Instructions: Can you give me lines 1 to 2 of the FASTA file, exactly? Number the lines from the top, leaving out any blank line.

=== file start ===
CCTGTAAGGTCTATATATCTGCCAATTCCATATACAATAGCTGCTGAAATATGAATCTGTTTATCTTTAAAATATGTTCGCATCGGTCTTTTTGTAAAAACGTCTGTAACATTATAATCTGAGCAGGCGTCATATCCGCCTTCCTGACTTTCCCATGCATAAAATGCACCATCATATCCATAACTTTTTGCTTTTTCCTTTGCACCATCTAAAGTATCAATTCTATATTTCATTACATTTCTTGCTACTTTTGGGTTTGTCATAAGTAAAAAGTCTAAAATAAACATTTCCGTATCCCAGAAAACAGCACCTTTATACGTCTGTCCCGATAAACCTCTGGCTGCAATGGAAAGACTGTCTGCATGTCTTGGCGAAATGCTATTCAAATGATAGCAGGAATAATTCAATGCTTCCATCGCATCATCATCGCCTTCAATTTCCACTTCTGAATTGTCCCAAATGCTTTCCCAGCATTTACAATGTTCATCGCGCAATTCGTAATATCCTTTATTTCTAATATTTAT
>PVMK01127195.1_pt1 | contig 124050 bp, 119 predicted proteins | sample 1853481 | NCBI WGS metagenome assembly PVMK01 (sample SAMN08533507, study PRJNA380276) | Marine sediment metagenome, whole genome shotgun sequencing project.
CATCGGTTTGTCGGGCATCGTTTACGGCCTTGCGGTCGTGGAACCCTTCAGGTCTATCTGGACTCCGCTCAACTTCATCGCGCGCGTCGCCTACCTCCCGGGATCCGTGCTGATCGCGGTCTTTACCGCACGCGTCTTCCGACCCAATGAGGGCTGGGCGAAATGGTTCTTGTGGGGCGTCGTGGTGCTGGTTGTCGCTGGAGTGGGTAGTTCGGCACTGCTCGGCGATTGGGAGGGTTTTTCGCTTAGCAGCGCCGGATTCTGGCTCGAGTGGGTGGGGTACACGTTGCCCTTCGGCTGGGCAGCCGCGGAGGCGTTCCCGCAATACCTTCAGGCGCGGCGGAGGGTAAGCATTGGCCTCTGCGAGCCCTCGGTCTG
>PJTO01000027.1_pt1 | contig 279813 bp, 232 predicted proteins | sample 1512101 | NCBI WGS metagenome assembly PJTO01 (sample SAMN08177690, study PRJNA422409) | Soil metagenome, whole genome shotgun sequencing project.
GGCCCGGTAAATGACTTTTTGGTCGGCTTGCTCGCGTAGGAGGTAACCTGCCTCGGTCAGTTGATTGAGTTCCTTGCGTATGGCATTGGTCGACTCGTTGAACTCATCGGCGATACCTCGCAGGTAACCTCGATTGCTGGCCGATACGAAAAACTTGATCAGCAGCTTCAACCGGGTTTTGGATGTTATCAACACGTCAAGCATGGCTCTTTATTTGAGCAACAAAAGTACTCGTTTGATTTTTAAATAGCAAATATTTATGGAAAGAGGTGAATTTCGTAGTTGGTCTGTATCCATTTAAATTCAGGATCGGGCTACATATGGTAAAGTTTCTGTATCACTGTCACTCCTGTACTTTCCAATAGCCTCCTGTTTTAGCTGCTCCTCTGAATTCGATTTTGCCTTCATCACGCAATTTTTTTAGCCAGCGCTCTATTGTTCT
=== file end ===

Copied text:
CCTGTAAGGTCTATATATCTGCCAATTCCATATACAATAGCTGCTGAAATATGAATCTGTTTATCTTTAAAATATGTTCGCATCGGTCTTTTTGTAAAAACGTCTGTAACATTATAATCTGAGCAGGCGTCATATCCGCCTTCCTGACTTTCCCATGCATAAAATGCACCATCATATCCATAACTTTTTGCTTTTTCCTTTGCACCATCTAAAGTATCAATTCTATATTTCATTACATTTCTTGCTACTTTTGGGTTTGTCATAAGTAAAAAGTCTAAAATAAACATTTCCGTATCCCAGAAAACAGCACCTTTATACGTCTGTCCCGATAAACCTCTGGCTGCAATGGAAAGACTGTCTGCATGTCTTGGCGAAATGCTATTCAAATGATAGCAGGAATAATTCAATGCTTCCATCGCATCATCATCGCCTTCAATTTCCACTTCTGAATTGTCCCAAATGCTTTCCCAGCATTTACAATGTTCATCGCGCAATTCGTAATATCCTTTATTTCTAATATTTAT
>PVMK01127195.1_pt1 | contig 124050 bp, 119 predicted proteins | sample 1853481 | NCBI WGS metagenome assembly PVMK01 (sample SAMN08533507, study PRJNA380276) | Marine sediment metagenome, whole genome shotgun sequencing project.